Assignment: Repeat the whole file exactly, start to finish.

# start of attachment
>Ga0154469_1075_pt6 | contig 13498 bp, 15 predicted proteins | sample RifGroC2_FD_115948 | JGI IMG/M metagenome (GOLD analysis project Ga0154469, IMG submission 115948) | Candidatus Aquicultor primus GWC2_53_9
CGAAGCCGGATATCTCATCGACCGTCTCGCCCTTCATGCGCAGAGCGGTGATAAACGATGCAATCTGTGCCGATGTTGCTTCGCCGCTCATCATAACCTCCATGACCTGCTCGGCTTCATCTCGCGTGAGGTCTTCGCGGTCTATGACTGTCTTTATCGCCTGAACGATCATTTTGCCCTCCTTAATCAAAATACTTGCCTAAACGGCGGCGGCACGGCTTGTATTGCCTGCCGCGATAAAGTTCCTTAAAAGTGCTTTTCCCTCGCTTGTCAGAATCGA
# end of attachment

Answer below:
>Ga0154469_1075_pt6 | contig 13498 bp, 15 predicted proteins | sample RifGroC2_FD_115948 | JGI IMG/M metagenome (GOLD analysis project Ga0154469, IMG submission 115948) | Candidatus Aquicultor primus GWC2_53_9
CGAAGCCGGATATCTCATCGACCGTCTCGCCCTTCATGCGCAGAGCGGTGATAAACGATGCAATCTGTGCCGATGTTGCTTCGCCGCTCATCATAACCTCCATGACCTGCTCGGCTTCATCTCGCGTGAGGTCTTCGCGGTCTATGACTGTCTTTATCGCCTGAACGATCATTTTGCCCTCCTTAATCAAAATACTTGCCTAAACGGCGGCGGCACGGCTTGTATTGCCTGCCGCGATAAAGTTCCTTAAAAGTGCTTTTCCCTCGCTTGTCAGAATCGA